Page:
Elsewhere, in a sea of colourful humanity, there were islands of boisterous reunions where old classmates and office colleagues embraced with much back-slapping, vigorous unending hand-shakes and eager enquiries. Ladies sporting bizarre hairstyles, in dresses that revealed entire bare backs and arms debated on topics of fashion and page 3 politics of the day. In all this the uniformed attendants of the caterer served icy coloured drinks and small eatables on trays. Several glasses of the coloured stuff were downed absent-mindedly in the melee, not that they were thirsty but because it was put in their hands. Now loud music poured from amplifiers cleverly hidden in the greenery as rows of coloured electric bulbs winked at the gathering. Everyone was either holding a hand to the ear to catch a word or tried shouting across to be heard.
His wife rushed looking annoyed and frowning and informed Ramaswamy that the son and daughter-in-law have not turned up so far. Laxmi can never be punctual. It’s all her fault, she said and disappeared once again.
The bride and the groom have not yet arrived. But at last, his son and daughter-in-law looking young and radiant came and Ramaswamy was relieved. Now, the long arm of hospitality from both sides shepherded the guests to the counter at the far end serving hard liquor. They shuffled happily to that blessed drink counter without much persuasion. More guests arrived and it was becoming difficult to walk easily without encountering some stout female who was obstructing those in front with some gymnastics known only to her. A fellow with a stentorian voice was announcing something, interrupting the loud music from the amplifiers. The crowd was lapsing comfortably into some form of semi-coma. Ramaswamy developed a headache. Where did they get these lousy songs from? For the last half an hour he was listening to utter rubbish, songs that he had never heard so far and did not want to hear ever again.
Ramaswamy sighed immensely relieved on seeing Qureishi, his old friend, coming towards him.
Qureishi asked, “What are you doing in this mess?”
“I just came because of my wife. You see, I don’t know a soul here. That catering boy recognized me. This was the same caterer in the last several weddings I have been attending.”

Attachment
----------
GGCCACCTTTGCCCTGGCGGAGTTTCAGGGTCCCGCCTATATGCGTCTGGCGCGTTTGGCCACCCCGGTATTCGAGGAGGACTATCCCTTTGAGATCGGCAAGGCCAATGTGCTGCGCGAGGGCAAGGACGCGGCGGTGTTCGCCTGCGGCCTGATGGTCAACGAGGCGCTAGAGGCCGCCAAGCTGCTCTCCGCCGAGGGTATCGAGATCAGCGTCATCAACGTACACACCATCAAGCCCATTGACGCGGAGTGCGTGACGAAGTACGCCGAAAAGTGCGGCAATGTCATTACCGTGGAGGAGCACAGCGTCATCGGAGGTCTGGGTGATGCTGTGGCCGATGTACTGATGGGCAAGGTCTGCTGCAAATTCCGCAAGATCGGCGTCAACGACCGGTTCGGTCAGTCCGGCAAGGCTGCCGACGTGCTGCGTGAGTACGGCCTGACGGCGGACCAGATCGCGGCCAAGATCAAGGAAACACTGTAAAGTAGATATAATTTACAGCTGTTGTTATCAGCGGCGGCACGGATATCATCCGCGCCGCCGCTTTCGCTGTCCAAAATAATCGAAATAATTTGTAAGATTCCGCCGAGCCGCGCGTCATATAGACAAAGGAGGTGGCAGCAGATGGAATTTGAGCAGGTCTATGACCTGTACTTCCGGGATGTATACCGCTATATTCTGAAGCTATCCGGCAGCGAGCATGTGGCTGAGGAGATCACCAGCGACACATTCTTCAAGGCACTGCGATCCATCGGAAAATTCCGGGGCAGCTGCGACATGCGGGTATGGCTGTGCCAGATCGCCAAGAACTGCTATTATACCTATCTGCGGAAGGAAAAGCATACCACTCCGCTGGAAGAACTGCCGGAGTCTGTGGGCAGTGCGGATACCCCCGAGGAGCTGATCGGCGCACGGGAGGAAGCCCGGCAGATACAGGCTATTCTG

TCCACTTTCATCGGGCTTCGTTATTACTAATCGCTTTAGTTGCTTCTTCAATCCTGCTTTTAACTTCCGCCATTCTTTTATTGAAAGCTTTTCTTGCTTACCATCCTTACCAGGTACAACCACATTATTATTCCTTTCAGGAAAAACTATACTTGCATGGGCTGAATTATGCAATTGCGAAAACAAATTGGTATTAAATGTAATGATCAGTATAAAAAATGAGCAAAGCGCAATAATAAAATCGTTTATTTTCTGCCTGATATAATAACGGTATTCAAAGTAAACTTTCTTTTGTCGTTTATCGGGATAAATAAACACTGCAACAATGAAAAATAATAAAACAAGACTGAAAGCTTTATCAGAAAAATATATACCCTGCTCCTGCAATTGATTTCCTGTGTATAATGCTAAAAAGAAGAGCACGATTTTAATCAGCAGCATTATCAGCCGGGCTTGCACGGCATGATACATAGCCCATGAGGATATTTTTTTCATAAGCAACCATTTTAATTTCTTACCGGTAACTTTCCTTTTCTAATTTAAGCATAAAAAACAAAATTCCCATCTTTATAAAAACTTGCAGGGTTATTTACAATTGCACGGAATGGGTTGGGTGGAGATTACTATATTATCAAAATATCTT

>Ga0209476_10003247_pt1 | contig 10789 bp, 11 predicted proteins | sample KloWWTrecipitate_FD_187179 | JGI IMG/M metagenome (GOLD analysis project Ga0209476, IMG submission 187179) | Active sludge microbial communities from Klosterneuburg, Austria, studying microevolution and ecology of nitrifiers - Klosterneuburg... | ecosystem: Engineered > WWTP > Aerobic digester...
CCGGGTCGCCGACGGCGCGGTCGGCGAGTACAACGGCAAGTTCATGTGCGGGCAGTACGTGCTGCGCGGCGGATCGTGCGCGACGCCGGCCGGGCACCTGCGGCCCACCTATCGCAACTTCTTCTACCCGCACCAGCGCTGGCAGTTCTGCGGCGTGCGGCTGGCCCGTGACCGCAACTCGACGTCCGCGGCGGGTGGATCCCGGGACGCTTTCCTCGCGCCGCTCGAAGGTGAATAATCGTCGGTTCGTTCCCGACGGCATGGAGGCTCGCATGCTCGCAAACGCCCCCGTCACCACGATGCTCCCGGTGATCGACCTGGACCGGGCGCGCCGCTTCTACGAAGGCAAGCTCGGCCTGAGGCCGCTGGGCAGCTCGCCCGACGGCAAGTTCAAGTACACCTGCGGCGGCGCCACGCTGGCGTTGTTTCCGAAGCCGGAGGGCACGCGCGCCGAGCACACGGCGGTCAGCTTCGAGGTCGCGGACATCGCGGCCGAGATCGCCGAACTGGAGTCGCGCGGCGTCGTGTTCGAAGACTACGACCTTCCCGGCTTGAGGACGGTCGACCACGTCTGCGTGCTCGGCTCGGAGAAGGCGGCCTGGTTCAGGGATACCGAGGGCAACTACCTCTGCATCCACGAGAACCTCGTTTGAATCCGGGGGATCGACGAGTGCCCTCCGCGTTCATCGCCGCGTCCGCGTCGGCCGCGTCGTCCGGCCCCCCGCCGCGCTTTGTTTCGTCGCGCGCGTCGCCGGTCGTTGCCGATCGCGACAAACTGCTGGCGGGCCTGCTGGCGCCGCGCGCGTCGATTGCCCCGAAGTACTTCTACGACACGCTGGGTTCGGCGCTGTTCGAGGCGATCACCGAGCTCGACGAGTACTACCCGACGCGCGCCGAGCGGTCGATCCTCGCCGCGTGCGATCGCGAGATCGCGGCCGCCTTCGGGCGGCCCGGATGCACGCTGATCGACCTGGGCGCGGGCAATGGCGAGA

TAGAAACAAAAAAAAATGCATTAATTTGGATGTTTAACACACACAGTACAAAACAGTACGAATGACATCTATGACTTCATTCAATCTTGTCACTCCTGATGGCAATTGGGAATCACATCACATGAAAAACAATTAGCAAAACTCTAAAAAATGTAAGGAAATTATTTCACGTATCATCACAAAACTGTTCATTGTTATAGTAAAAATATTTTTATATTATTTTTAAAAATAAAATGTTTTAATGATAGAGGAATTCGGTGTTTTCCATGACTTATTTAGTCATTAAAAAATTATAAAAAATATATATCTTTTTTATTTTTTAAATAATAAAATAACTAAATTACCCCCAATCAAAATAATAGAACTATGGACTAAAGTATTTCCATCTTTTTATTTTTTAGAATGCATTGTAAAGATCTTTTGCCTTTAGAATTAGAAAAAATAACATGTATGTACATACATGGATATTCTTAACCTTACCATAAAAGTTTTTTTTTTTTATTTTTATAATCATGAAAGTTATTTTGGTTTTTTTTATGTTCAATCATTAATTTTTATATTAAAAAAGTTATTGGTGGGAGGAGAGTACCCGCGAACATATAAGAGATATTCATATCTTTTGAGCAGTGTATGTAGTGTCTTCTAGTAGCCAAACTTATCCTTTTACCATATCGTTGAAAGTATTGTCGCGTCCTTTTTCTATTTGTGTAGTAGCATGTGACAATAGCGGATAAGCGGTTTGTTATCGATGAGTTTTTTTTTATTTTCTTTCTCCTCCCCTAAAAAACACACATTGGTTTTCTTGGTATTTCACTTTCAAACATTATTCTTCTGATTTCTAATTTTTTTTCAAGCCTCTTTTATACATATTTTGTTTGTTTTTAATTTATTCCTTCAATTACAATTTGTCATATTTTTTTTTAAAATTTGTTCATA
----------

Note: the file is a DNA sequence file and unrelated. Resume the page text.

“You seem to like weddings”.
“Don’t rub that in too hard. You know me well.”
“Don’t worry. You will get used to it. I know Mehta well. Was in college with me.”
“How did he go in for this Parsi girl? Do you know her? I understand that his family is very orthodox.”
“No. I don’t. Looks like a quiet affair. Must have caused a storm in his house. And now my friend, I must go and find other friends. See you, Ram.”
Ramaswamy fell into silence. The loudspeaker was alive once again with an important announcement that the bridal couple after their visit to a shrine, are on the way. Guests were requested to join for dinner to avoid congestion at the food counters after which they could greet the couple at leisure. This brought a favourable response from several who looked bored and annoyed waiting for over an hour. They rose like a wave to move guided by the easily recognized smell of buffet food at marriages. Whether it was the same recipes or same cooks or the same masala, the food smelt uniformly depressing. Food left-over from yesterday or this morning’s function elsewhere was resurrected and served hot that night. Sheela with son, daughter-in-law and joy all over her face joined the serpentine queue of stout well-fed men and women holding heavy plates. At the counter they were greeted by shabbily uniformed unshaven attendants. The guests piled food in large quantities as if they had not eaten for years. The ice-cream counter was assaulted last before going in for paan. Finally, there was more standing in the longest queue holding gift-wrapped presents or envelopes as couples after couples were greeting the newly married couple and the words ‘happy married life’ were heard over and over like some stuck-up gramophone record. Ramaswamy traced Sheela and they both stood patiently. He observed to his wife that while he agreed on ‘married life’, there seemed to be no conviction in the many voices when they used the word ‘happy’.
Sheela’s reply was not audible.